“It’s not just about your actual deployment. It’s all the time you spend away preparing for that next deployment and preparing for the fight at large.”
Coming home after six months, Anderson explained, isn’t so much about picking up the pieces as it is about picking up where you left off. “Having a strong faith, strong communication skills with your spouse is how you integrate into what you’re doing and talking about what you need.”
But pressing the play button after a long pause and reintegrating into life at home after a deployment, or training, isn’t so simple. It’s rather drastic, he said, “It’s like going from the North Pole to Hawaii.”
In April, they’ll participate in the strength training program (formerly Revitalization Retreat) that, Weathers said, “Rebuilds that team, or at least, it reminds them that they’re teammates.” Unlike what its name implies, couples uncover and validate their significant other’s talents — and strengths. They also spend five sessions with a military spouse clinician.
“I’m excited to learn, on paper, why does he react the way that he does. And how can I communicate with him better that will serve him in a greater way?” Simpson Anderson said. “Having the opportunity to learn what those things are, learn what those steps are that I need to take to serve him and our marriage better — I want my kids to see that.”
“Like any partnership, people are going to be better at certain things than others, and you have to figure out where your relationship can progress and move forward,” Anderson said. “We can always be great — but we can be exceptional.”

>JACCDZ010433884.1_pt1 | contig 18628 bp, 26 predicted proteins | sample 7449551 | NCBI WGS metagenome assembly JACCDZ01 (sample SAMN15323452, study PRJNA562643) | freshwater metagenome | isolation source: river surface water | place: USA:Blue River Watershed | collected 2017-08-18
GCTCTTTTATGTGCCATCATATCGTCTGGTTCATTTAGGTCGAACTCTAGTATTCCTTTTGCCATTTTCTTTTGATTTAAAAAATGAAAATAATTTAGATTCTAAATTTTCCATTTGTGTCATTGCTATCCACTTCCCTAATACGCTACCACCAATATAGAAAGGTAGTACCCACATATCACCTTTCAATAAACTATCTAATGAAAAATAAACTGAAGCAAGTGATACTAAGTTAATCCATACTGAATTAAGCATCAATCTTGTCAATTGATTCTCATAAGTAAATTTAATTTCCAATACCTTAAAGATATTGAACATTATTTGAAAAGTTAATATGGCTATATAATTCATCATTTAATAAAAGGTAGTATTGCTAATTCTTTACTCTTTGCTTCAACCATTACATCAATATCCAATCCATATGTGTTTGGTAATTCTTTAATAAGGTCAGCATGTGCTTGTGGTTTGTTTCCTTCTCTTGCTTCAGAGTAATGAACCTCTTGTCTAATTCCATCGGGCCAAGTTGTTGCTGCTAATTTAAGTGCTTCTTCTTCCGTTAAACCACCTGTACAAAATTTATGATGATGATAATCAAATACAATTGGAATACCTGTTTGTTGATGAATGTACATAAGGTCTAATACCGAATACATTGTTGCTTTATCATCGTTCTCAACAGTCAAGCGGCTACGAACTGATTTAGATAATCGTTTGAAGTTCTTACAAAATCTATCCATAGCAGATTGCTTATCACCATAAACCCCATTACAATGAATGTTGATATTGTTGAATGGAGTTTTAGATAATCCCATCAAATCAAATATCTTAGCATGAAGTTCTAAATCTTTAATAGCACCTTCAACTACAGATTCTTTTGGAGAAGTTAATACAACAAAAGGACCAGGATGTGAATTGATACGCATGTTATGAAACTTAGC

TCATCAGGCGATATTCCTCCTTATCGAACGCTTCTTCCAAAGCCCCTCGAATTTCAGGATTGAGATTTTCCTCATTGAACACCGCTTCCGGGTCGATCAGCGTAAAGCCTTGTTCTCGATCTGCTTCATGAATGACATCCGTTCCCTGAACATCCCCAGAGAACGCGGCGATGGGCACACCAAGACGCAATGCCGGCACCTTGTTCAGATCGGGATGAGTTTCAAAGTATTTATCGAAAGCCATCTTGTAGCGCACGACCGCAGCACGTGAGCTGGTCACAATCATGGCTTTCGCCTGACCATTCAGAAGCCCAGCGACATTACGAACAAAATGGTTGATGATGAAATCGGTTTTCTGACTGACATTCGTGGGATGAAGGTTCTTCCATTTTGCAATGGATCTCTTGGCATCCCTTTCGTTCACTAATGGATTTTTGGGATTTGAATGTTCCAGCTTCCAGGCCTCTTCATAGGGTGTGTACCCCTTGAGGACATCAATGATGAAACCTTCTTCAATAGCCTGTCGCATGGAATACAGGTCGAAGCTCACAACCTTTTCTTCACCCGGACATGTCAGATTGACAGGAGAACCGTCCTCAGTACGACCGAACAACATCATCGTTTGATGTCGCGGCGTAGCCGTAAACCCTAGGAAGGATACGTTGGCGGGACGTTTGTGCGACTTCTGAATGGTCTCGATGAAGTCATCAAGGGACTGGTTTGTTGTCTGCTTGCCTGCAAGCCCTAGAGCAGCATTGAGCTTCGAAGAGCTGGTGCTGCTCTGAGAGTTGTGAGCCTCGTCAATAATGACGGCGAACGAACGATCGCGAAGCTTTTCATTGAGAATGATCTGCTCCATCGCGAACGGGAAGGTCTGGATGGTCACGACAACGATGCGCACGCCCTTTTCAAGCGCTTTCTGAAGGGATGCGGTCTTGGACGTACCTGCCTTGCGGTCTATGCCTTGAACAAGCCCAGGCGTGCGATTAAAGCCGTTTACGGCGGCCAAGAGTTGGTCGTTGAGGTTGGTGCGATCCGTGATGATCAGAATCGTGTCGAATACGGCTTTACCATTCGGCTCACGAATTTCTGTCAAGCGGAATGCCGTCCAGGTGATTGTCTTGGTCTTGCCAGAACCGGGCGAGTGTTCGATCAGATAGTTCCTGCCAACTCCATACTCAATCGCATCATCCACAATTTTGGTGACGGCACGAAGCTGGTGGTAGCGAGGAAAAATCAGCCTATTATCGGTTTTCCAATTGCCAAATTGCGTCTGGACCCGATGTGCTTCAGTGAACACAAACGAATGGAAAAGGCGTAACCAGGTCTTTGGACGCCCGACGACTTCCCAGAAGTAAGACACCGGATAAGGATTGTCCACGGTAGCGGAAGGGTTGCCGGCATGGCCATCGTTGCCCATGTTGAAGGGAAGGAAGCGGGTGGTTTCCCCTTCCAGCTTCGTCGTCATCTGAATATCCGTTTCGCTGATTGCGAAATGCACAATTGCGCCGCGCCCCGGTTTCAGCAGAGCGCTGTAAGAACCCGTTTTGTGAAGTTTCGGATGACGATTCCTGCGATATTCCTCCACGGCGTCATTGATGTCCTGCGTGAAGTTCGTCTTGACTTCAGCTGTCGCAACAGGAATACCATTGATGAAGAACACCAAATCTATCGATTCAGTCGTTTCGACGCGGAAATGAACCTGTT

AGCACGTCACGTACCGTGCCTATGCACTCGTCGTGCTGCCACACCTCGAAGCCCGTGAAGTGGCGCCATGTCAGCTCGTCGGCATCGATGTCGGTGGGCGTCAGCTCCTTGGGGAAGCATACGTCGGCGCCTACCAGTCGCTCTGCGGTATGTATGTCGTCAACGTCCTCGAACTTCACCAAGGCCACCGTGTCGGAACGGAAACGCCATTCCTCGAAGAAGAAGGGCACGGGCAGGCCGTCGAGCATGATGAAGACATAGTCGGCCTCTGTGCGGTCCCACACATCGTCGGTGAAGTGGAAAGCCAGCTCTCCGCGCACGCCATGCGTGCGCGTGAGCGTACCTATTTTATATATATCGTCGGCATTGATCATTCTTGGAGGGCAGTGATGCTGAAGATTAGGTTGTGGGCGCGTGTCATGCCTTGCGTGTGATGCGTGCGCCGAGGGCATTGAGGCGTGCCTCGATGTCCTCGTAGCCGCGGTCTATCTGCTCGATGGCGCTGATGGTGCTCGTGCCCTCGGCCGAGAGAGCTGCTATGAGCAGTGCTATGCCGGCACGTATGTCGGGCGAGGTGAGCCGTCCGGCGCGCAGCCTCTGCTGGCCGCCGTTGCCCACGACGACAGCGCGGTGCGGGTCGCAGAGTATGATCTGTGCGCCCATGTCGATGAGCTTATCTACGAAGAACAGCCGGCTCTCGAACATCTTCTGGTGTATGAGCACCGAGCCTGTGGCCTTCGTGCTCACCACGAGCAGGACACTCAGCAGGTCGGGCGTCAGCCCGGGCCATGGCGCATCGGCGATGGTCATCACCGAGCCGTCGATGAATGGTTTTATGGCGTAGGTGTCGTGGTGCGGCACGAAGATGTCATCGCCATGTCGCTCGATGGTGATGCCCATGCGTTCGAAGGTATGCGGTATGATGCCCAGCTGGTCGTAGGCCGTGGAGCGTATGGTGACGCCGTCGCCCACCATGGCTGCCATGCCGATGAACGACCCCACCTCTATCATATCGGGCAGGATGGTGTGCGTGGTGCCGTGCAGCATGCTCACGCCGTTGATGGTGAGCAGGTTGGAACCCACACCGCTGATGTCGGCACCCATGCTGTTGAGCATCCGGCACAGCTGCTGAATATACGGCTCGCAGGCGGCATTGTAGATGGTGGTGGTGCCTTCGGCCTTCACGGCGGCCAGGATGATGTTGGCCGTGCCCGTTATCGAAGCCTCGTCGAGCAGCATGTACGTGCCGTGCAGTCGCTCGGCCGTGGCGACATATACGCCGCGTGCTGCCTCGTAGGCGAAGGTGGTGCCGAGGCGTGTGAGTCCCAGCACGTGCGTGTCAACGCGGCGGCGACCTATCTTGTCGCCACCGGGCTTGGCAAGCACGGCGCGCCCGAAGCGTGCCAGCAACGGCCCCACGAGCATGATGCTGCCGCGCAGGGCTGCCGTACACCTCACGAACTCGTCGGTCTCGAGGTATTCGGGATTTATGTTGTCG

In a role reversal of sorts, TACK-F hosts spouses of service members, first responders, and veterans for a weekend retreat in Jackson Hole, Wyo. Save for a satellite phone for emergency use, spouses are incommunicado with their partner: No phone calls. No text messaging. And no posting on social media.
Where once the lull in communication came during a deployment or shift, the abrupt change in circumstances “rebalances the marriage,” Weathers said about the Empowered Spouses Retreat. “It creates this empathy on both sides where both of them can say, ‘I now know what that is like.’”
The foundation, which began partnering with the Gary Sinise Foundation in January, expects retreats and in-person programming to resume in the coming months. Virtual counseling sessions are ongoing. As more states tepidly reopen, and the vaccine rollout continues getting shots into arms, the ominous picture from the last twelve months has been replaced with an optimistic outlook befitting TACK-Fs mission:
“Where one may be overpowered, two can defend themselves.”